That which may be new in this play is more a matter of style and acting skill than some shocking revelation, or some great message of doom or hope we have not yet heard.
The story appears loosely based on the case of those Duke University LaCrosse players in 2006 wrongly accused of attacking a local African-American girl. It centers on Jane, a young New York Times writer sent to cover the story of three white fraternity brothers accused of raping the stripper engaged to perform at a frat party. Jane, anxious to get the more choice overseas assignments, plows into the middle of the tale when she arrives to cover the candidacy of a young southern district attorney. He hands her exclusive information about this potentially explosive rape story, and she is quick to run with it.
Jane ends up with a series of front page articles which feed the stereotype: rich white boys filled with entitlement, young and struggling African-American single mother abused by them, righteous district attorney determined to defend the local community against the university outsiders, etc. That she is African-American herself may make her even more ready to believe it all. Certainly, she gains a great deal from the notoriety of the story, as it grows. But the closer she looks at the situation, the more she begins to wonder about that story itself. Soon, she is faced with tough personal and professional choices.
The characters, except perhaps Jane herself, prove comparatively predictable. Still, they are played with fervor and care. Mark Hildreth’s earnest district attorney, soft-spoken, charming, and apparently without guile, gives plausibility to the reporter’s eagerness. Kristopher Higgins, Joe Massingill, and particularly Seamus Mulcahy make the three young men both suspicious frat boys and sympathetic human beings at turns. Kristy Johnson does what she can to develop the boys’ victim, with her erratic attention shifts and aura of addiction, beyond the elements of either two-dimensionality or stereotype. Arye Gross hits all the right notes as he plays the classic newspaper editor, nurturing to young talent while responsible to the publisher upstairs.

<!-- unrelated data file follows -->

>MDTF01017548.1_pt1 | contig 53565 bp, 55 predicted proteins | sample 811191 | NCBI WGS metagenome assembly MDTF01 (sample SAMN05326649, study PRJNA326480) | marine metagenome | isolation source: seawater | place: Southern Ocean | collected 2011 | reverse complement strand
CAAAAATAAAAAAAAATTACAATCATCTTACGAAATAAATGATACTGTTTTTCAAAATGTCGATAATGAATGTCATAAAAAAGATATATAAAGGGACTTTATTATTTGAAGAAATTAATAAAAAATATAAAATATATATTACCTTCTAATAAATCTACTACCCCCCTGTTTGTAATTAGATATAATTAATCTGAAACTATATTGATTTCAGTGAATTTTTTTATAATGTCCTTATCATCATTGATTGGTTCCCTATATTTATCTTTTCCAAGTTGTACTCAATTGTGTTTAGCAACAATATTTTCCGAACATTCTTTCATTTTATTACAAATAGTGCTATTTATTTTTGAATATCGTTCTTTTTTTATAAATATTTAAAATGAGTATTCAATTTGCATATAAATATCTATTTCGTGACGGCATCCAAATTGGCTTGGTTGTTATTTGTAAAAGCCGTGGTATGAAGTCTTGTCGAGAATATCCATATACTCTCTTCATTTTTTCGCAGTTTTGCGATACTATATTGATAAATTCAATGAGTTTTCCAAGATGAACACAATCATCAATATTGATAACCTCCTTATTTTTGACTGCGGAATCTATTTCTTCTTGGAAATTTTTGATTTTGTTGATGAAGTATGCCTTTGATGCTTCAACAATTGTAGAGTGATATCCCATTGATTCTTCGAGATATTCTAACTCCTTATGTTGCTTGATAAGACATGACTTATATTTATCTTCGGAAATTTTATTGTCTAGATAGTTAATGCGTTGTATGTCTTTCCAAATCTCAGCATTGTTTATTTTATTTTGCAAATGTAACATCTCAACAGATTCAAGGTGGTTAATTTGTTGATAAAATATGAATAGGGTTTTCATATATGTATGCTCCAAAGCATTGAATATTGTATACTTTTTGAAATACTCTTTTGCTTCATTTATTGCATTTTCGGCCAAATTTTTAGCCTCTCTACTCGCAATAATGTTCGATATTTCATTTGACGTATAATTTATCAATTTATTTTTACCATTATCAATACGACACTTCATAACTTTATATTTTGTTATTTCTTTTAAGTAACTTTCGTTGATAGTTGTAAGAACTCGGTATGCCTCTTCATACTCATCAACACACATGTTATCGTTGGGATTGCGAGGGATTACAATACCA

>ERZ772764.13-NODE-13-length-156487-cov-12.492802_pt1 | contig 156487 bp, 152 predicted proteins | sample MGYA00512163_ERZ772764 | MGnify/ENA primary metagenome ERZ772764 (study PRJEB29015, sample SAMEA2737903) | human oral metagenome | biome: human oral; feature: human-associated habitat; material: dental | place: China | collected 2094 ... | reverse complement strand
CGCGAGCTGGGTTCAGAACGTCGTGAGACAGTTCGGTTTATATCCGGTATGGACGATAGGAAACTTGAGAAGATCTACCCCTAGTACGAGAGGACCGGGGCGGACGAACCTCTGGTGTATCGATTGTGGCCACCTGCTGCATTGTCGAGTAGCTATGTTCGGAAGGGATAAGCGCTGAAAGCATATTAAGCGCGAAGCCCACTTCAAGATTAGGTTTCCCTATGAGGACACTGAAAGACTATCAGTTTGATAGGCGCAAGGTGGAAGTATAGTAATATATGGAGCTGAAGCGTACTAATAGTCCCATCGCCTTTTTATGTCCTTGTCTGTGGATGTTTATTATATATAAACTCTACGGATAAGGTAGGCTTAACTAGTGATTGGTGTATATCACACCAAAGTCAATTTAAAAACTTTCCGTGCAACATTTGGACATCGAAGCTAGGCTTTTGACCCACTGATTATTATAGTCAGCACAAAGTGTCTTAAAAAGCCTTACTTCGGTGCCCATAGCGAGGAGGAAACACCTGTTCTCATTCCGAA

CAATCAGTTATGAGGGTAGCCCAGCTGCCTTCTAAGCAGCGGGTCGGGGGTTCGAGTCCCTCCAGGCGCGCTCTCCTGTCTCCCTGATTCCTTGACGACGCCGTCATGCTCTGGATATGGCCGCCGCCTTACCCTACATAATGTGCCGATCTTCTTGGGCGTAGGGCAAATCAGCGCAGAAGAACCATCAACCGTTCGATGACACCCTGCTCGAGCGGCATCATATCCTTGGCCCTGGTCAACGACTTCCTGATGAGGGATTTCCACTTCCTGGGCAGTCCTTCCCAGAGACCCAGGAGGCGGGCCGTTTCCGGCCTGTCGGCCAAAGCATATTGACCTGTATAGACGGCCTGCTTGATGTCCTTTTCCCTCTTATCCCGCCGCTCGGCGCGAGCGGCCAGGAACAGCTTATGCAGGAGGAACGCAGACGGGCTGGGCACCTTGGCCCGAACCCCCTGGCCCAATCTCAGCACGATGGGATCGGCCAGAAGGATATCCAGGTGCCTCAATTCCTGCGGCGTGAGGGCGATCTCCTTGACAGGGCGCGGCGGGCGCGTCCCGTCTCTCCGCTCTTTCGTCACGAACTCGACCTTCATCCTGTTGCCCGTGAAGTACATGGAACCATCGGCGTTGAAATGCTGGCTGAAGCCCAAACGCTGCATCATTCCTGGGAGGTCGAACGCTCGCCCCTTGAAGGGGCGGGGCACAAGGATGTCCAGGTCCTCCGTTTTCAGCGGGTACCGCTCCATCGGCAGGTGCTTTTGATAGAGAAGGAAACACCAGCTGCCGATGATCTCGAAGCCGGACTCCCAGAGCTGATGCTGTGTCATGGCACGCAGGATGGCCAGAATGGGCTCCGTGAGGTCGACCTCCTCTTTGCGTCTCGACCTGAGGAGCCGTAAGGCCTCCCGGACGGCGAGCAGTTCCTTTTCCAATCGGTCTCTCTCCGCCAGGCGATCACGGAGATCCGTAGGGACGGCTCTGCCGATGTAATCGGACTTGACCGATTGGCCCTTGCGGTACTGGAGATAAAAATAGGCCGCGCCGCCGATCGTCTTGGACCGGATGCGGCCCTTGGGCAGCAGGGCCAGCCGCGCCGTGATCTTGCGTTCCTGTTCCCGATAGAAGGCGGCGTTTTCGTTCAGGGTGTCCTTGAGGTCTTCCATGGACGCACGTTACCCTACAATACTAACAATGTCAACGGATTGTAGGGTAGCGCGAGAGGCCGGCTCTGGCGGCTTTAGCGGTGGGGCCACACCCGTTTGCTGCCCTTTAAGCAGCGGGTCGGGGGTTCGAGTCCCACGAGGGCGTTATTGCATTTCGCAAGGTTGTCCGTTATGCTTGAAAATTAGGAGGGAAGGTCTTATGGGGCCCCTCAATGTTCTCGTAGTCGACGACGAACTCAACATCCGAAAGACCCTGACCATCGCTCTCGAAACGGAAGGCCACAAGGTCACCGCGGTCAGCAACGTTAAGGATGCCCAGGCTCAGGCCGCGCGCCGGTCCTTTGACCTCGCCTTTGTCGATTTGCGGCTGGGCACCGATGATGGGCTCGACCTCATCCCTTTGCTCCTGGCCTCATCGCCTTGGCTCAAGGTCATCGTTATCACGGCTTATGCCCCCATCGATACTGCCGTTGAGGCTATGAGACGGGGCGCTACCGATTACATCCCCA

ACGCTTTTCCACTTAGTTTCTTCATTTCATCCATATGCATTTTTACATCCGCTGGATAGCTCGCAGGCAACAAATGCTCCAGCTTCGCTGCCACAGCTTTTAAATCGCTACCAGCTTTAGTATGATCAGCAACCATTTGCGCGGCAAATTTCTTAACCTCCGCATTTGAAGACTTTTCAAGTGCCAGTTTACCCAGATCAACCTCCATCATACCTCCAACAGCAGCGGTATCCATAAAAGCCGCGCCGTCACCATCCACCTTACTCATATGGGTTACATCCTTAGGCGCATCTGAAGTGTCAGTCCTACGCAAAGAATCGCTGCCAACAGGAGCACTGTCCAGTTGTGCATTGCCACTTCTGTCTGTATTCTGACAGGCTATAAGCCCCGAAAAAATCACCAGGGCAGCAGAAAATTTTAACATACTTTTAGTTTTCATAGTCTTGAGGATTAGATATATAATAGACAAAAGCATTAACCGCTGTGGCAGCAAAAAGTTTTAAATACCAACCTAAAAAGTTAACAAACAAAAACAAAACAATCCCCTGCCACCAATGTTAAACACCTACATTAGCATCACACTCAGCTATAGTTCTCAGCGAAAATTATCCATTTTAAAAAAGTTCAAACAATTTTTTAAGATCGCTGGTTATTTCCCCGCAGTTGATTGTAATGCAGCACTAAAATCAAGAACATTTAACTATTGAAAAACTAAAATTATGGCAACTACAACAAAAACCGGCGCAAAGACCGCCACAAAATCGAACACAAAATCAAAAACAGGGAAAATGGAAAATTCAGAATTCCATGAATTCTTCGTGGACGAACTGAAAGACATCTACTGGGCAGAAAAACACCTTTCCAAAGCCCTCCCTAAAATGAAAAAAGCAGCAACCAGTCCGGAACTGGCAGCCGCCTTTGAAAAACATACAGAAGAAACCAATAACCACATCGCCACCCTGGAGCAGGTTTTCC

Still, what makes this play worth watching, predictability, and stereotypical situations and characters notwithstanding, is Taraji P. Henson as Jane. Her ethical wrestlings prove very real, as does her outrage as the story she is telling slips out of her grasp and becomes larger than she can possibly control. Watching the character’s move from what she at least sees as detached professionalism to passionate care, to angry disillusion keeps the audience’s focus and brings a certain gravitas to what might otherwise be a Movie of the Week.
“Above the Fold” may not be a great play, but it has performances worth watching. Director Steven Robman keeps the intensity at a heightened level, and – in concert with Jeffery P. Eisenmann’s fascinating set pieces – intensely immediate. Costumer Dana Rebecca Woods provides instant definition for each character. It’s all done in grand style. Just don’t go expecting to learn something you did not know, and you’re fine.
What: “Above the Fold” When: Through February 23, 8 p.m. Tuesdays through Fridays, 4 p.m. and 8 p.m. Saturdays, 2 p.m. and 7 p.m. Sundays Where: Pasadena Playhouse, 39 S. El Molino Ave in Pasadena How Much: $38 – $72 Info: (626) 356-7529 or http://www.PasadenaPlayhouse.org